In this example, there’s money coming in from lots of different sources, and no single source or slice dominates the pie. This is a healthy situation. If you lose one donor, you can make it up somewhere else. If your outdoor event gets rained out, you can increase revenue from another source.
See how that works?
One really easy way to see what your revenue streams look like right now is to create your own pie chart based on the various fundraising streams you’re currently using. You’ll have a visual in a matter of minutes to show you how you’re doing. (I like Excel for pie charts because it’s super easy to use.)
The right combination of revenue streams
What is the right combination of revenue streams? How many events/appeals/grants should you have scattered throughout the year?
You can figure it out through trial and error, or start with my 1-10-1000 Rule.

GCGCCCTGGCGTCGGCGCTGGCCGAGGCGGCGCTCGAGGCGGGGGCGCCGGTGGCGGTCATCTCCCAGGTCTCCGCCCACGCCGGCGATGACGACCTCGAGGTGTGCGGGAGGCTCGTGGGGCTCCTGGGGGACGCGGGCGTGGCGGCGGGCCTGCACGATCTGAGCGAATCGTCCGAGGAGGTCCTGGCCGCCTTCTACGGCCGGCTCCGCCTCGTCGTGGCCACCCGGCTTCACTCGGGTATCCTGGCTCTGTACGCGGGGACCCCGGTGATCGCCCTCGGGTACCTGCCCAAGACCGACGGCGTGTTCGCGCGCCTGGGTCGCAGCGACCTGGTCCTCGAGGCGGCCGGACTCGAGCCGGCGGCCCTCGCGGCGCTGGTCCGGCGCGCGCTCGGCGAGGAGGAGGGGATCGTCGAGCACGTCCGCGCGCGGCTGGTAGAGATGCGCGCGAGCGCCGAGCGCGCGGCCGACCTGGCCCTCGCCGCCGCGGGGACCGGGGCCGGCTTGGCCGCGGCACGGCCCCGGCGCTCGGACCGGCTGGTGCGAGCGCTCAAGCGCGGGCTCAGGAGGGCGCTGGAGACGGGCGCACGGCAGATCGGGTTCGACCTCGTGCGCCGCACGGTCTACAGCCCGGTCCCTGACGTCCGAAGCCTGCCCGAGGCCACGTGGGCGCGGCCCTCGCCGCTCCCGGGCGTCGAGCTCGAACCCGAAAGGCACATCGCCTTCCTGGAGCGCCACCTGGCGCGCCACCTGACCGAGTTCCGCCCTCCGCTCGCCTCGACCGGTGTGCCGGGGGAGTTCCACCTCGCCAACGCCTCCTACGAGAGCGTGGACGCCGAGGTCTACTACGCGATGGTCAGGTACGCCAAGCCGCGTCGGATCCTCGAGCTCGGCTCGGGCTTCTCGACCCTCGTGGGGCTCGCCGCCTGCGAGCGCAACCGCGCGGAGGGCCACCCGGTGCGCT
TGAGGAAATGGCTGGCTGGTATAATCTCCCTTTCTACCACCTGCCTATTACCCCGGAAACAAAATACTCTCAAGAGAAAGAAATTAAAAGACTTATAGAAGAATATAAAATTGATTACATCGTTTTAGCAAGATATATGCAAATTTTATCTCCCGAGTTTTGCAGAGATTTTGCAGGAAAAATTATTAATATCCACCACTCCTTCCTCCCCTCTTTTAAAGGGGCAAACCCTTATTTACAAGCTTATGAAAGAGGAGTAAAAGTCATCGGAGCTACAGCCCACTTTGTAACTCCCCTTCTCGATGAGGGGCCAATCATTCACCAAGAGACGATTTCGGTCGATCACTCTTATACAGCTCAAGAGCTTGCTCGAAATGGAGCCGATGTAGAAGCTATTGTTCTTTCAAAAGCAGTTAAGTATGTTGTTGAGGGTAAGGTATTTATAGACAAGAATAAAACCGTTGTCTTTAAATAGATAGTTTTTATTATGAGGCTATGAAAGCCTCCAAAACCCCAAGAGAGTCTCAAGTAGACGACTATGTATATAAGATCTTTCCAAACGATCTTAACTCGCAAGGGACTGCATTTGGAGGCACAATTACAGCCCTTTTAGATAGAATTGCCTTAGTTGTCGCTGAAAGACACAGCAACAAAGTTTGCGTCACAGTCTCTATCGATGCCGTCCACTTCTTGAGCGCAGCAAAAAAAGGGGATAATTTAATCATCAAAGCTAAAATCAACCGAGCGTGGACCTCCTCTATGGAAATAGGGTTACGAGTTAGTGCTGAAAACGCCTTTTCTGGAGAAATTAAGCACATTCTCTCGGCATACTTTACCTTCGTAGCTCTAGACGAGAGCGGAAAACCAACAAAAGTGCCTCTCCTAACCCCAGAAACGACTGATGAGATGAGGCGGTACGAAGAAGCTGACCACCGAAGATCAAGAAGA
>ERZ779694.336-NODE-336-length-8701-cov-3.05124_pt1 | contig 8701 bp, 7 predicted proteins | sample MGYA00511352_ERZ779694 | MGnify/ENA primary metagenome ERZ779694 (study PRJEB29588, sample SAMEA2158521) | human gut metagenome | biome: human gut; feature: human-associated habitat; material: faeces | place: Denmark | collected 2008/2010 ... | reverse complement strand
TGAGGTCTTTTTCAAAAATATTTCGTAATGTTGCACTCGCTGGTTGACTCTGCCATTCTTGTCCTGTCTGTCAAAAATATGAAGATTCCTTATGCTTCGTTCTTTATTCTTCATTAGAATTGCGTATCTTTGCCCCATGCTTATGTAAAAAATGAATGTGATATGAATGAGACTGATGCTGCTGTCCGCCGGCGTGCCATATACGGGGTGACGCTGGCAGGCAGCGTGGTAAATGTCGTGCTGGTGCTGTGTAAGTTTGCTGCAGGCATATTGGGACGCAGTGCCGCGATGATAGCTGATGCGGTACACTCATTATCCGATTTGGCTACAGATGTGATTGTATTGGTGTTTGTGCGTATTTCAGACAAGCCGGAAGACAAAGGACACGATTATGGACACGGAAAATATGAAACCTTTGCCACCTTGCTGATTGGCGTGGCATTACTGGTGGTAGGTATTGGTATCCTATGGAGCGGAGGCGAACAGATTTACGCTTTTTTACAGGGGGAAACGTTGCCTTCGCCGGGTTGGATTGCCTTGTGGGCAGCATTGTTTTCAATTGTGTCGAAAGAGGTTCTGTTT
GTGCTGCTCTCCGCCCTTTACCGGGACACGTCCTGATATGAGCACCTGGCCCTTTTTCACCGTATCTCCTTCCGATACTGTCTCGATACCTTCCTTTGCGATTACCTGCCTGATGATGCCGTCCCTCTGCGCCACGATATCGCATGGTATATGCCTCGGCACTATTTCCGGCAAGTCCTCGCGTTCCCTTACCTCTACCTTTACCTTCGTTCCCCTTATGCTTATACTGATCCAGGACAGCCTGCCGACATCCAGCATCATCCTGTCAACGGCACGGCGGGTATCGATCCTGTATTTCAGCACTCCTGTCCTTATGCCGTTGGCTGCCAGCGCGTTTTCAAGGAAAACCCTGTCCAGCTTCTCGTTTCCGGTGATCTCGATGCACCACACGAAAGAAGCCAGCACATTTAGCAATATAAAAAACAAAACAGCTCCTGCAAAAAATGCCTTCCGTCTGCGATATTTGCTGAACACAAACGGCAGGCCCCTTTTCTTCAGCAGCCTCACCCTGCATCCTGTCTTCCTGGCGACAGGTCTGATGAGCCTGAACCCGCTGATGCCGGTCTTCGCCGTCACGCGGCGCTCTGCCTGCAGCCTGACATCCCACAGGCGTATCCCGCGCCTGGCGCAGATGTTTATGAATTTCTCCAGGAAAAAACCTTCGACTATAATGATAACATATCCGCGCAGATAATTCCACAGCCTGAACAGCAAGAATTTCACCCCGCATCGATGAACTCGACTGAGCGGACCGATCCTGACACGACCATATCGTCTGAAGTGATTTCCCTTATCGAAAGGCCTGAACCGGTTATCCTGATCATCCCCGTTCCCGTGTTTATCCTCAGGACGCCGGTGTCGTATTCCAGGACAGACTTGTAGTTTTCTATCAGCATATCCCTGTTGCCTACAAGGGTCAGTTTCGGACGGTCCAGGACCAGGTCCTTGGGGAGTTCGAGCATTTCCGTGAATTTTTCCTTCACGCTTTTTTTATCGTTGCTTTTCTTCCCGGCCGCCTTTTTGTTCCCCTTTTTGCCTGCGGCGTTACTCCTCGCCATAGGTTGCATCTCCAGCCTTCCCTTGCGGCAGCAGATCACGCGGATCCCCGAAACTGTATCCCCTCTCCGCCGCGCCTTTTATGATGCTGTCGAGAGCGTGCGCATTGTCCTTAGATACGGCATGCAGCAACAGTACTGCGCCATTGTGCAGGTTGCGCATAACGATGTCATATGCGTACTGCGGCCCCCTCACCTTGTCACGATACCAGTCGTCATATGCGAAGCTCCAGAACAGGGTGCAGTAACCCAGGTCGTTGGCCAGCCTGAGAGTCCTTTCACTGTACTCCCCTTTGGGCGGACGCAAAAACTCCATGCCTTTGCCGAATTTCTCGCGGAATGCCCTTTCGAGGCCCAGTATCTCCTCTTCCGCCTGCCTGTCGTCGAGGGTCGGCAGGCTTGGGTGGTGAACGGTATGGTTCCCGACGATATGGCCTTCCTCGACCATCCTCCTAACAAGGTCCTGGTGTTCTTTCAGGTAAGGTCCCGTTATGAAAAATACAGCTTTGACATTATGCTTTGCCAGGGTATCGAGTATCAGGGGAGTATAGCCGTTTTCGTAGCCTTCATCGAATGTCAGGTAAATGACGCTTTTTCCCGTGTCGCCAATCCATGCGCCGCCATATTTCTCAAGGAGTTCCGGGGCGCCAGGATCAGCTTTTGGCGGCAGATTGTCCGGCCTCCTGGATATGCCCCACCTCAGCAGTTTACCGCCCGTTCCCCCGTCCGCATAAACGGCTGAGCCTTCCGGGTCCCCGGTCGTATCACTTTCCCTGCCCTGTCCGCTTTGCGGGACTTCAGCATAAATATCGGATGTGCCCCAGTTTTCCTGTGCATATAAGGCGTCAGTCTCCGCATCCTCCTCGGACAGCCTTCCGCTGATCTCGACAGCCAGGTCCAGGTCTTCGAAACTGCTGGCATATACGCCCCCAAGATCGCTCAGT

The 1-10-1000 Rule gives you a simple structure to guide your fundraising activities for the year. It goes like this:
Do 1 event and do it really well. Put together a committee of all-stars who can help you plan and pull off a successful signature event. Get as much corporate sponsor money as you can. Make it an event that everyone loves and wants to attend. Make a crap-ton of money from the event so you have a substantial return on your investment of time, money, and effort. Hold your ONE big event, then go on to other things.